Margaret Newman - Nursing Theorist
Biography and Career of Margaret A. Newman
Margaret A. Newman was born on October 10, 1933. She earned her Bachelor’s degree in 1962 from the University of Tennessee and her Master’s degree in 1964 from the University of California. While working toward her graduate degree, Newman served as a joint director of nursing of a clinical research center, as well as an assistant professor of nursing at the University of Tennessee in Memphis.
She received a doctorate from New York University in 1971. Newman then taught at New York University until 1977. In the fall of 1977, she accepted the position of professor-in-charge of graduate study in nursing at Penn State University. In 1984, Newman began working as a nurse theorist at the University of Minnesota, and she retired from teaching in 1996.
Newman is a fellow in the American Academy of Nursing. She has been honored as an outstanding alumna by both the University of Tennessee and New York University. She received the Distinguished Scholar in Nursing Award from New York University, the Founders Award for Excellence in Nursing Research from Sigma Theta Tau International, and the E. Louise Grant Award for Nursing Excellence from the University of Minnesota.
Margaret A. Newman’s Contribution to Nursing Theory: Health as Expanding Consciousness
The initial idea for Newman’s Health as Expanding Consciousness Theory came together as a result of an invitation to speak at a conference on nursing in 1978. It stems from Rogers’ Theory of Unitary Human Beings. It was stimulated by concern for those for whom the absence of disease or disability is not possible. Newman was also influenced by Bentov’s concept of the evolution of consciousness, Young’s Theory of Process, and Bohm’s Theory of Implicate.
This grand theory of nursing claims that every person in every situation, regardless of how disordered and hopeless it may seem, is part of the universal process of expanding consciousness, which is a process of becoming more of oneself, finding greater meaning in life, and of reaching new dimensions of connectedness with other people and the world.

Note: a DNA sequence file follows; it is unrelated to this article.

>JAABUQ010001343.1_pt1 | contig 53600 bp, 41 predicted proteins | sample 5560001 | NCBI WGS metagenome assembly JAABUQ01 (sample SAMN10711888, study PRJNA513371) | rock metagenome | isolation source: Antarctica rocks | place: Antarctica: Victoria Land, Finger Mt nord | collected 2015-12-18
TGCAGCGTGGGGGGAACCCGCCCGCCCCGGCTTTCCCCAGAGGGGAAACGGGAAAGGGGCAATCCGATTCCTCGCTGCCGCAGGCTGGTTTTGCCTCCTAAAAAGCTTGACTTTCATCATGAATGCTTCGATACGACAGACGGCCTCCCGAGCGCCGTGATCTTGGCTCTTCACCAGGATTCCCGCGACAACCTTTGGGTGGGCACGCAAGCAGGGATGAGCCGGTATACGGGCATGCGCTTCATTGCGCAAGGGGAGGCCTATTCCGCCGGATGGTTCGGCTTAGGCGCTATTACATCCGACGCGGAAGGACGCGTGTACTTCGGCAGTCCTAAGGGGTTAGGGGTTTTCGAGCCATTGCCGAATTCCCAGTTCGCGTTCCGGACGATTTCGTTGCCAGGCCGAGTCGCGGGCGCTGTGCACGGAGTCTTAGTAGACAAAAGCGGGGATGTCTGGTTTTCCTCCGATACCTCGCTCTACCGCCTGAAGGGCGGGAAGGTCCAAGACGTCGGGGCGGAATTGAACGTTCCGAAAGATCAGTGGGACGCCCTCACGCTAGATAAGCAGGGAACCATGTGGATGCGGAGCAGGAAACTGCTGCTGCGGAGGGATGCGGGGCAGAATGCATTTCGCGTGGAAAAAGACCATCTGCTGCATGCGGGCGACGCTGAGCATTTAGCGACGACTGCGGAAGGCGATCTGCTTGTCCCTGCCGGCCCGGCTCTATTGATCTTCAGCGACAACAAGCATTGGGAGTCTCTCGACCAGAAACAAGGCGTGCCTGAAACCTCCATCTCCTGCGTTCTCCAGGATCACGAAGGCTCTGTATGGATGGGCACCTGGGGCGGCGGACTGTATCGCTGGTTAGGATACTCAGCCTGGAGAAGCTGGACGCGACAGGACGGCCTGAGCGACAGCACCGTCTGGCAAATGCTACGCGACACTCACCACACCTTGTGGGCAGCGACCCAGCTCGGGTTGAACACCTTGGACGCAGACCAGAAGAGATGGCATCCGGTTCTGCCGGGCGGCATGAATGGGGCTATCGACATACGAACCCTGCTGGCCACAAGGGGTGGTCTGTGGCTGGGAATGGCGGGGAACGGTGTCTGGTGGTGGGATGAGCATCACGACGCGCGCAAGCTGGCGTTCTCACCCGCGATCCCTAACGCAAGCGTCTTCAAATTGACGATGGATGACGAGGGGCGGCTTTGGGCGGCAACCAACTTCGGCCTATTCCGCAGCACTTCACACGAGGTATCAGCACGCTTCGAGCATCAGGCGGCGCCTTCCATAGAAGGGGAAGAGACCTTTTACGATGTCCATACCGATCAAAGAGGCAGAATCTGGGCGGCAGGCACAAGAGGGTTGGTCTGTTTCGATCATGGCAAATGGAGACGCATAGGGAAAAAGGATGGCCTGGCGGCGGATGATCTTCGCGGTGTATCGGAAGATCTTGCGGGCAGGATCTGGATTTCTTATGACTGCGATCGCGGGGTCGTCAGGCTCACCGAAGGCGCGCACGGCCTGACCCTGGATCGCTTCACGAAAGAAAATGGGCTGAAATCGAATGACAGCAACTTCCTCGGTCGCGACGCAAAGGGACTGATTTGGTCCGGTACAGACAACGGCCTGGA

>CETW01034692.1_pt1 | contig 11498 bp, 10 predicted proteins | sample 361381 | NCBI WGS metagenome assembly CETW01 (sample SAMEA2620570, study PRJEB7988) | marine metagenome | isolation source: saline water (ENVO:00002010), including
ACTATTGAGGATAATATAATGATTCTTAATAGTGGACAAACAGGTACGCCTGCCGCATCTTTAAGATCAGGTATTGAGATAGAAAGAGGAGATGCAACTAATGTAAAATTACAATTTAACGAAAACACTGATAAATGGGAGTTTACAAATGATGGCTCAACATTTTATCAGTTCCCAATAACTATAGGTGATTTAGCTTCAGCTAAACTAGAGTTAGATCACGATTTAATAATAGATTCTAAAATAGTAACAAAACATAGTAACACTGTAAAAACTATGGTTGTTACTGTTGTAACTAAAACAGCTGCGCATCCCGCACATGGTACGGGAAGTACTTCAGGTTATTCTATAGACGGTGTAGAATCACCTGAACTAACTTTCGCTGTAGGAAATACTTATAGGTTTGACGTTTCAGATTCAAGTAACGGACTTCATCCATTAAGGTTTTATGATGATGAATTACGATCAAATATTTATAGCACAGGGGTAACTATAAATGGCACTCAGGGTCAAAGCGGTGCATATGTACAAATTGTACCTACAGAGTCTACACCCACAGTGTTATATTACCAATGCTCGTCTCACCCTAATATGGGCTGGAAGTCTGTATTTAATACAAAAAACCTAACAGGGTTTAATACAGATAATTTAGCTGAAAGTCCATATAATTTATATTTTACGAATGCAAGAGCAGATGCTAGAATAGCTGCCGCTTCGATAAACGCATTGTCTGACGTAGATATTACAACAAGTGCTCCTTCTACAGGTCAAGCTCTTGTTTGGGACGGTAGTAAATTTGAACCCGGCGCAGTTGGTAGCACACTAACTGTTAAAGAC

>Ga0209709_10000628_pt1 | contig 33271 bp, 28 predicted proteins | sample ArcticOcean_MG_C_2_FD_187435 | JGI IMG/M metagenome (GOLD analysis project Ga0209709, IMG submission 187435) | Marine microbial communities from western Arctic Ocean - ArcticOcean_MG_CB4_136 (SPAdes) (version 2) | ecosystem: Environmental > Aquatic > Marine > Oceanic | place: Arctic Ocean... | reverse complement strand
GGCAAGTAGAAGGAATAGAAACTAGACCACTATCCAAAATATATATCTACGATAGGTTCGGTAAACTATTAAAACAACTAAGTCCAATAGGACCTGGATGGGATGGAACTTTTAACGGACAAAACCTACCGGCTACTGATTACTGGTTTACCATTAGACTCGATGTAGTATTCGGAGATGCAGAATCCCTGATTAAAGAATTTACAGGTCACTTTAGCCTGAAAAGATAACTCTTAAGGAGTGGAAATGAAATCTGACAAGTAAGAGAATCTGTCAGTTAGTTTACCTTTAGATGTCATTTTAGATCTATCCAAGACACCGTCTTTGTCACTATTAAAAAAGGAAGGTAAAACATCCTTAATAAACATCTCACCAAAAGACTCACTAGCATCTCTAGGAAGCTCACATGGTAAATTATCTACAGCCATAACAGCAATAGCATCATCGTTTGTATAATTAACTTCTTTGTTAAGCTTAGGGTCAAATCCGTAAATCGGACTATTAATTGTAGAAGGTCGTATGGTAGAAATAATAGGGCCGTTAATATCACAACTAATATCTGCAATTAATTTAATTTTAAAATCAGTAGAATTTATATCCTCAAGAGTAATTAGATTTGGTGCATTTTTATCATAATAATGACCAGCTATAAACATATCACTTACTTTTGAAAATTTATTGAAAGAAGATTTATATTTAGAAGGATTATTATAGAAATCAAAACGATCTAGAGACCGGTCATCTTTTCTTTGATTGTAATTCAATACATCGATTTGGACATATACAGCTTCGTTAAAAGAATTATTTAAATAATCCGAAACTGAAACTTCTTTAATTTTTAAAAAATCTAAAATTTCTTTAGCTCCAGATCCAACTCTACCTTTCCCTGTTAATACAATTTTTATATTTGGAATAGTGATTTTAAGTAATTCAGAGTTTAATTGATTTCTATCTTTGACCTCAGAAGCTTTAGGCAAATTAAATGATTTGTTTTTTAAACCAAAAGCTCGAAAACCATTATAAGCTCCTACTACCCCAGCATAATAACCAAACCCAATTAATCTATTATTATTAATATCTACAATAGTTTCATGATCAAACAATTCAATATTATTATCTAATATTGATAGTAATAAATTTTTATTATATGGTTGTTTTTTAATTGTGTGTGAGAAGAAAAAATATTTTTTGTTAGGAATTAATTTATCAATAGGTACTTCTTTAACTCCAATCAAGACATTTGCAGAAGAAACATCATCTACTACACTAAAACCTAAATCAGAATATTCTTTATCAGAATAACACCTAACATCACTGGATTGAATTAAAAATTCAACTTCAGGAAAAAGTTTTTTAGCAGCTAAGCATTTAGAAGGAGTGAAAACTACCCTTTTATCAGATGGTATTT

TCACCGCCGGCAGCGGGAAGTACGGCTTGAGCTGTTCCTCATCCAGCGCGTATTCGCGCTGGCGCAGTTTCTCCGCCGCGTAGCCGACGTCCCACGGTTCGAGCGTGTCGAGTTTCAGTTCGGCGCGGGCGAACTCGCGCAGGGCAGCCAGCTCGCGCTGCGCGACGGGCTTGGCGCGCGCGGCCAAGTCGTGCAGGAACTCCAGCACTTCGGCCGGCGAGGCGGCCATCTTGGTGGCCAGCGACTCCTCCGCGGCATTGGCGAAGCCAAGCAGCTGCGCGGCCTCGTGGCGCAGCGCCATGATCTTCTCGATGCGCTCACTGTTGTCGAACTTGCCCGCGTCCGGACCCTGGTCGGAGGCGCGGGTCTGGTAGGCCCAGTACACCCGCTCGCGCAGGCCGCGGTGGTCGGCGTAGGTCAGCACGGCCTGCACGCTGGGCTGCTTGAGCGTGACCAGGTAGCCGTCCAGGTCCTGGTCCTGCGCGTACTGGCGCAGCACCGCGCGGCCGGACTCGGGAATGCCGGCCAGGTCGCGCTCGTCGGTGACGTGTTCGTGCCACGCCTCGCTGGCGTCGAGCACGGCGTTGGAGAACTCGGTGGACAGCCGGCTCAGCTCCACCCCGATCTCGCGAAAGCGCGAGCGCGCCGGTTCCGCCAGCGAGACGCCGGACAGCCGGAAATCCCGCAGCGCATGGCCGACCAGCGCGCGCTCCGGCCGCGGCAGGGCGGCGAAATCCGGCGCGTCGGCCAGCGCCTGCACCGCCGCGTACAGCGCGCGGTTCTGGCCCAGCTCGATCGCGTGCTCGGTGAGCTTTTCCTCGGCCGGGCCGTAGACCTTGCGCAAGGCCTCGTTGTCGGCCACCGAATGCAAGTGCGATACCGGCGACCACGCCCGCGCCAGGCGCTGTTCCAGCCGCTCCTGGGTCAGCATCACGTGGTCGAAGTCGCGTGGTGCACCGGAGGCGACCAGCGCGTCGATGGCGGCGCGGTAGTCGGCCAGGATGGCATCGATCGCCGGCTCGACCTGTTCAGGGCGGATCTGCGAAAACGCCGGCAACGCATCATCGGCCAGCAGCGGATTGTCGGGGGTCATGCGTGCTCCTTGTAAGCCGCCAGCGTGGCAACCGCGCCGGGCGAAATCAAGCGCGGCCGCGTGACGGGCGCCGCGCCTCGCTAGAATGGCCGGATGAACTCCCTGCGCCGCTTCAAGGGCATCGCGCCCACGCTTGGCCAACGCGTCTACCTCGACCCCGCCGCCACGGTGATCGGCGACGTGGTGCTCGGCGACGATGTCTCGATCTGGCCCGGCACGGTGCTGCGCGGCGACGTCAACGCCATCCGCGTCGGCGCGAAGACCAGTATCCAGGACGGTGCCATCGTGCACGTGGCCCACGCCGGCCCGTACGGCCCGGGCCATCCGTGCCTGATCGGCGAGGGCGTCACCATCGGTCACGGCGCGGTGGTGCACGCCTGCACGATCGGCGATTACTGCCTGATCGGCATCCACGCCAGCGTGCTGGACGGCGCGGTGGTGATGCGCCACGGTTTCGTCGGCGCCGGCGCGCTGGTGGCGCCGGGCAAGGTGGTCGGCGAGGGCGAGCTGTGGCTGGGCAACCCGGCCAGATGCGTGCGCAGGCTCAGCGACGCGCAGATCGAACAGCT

Newman’s theory makes six assumptions. They are:
- Health encompasses conditions heretofore described as illness, or, in medical terms, pathology.
- These pathological conditions can be considered a manifestation of the total pattern of the individual patient.
- The pattern of the individual patient that eventually manifests itself as pathology is primary, and exists prior to structural or functional changes.
- Removal of the pathology in itself will not change the pattern of the individual patient.
- If becoming ill is the only way an individual patient’s pattern can manifest itself, then that is health for that individual patient.
- Health is an expansion of the consciousness.
According to Newman, “The theory of health as expanding consciousness (HEC) was stimulated by concern for those for whom health as the absence of disease or disability is not possible. Nurses often relate to such people: people facing the uncertainty, debilitation, loss and eventual death associated with chronic illness. The theory has progressed to include the health of all persons regardless of the presence or absence of disease. The theory asserts that every person in every situation, no matter how disordered and hopeless it may seem, is part of the universal process of expanding consciousness – a process of becoming more of oneself, of finding greater meaning in life, and of reaching new dimensions of connectedness with other people and the world.”
Humans are open to the whole energy system of the universe and constantly interacting with the energy. With the process of interaction, humans are evolving their individual patterns of whole. According to Newman, the pattern of the individual patient is essential. The expanding consciousness is pattern recognition.
How a disease manifests in an individual patient depends on the pattern of that patient, so the pathology of the disease exists before the symptoms appear. By this logic, the removal of the symptoms of the disease will not change the patient’s individual structure or pattern.
The model also addresses the interrelatedness of time, space, and movement. Time and space are the temporal pattern of the patient, and have a complementary relationship. People are constantly changing through time and space, which is movement, which shows a unique pattern of reality.
According to Newman, nursing is the process of recognizing the patient in relation to the environment, and it is the process of the understanding of consciousness. The nurse helps patients understand how to use the power they have within in order to develop a higher level of consciousness. Therefore, it helps to realize the process of disease, its recovery, and its prevention. Nursing is seen as a partnership between the nurse and patient, and both grow in the sense of higher levels of consciousness.
For more detailed information: Newman’s Health As Expanding Consciousness
Additional Sources on the life of Margaret Newman include: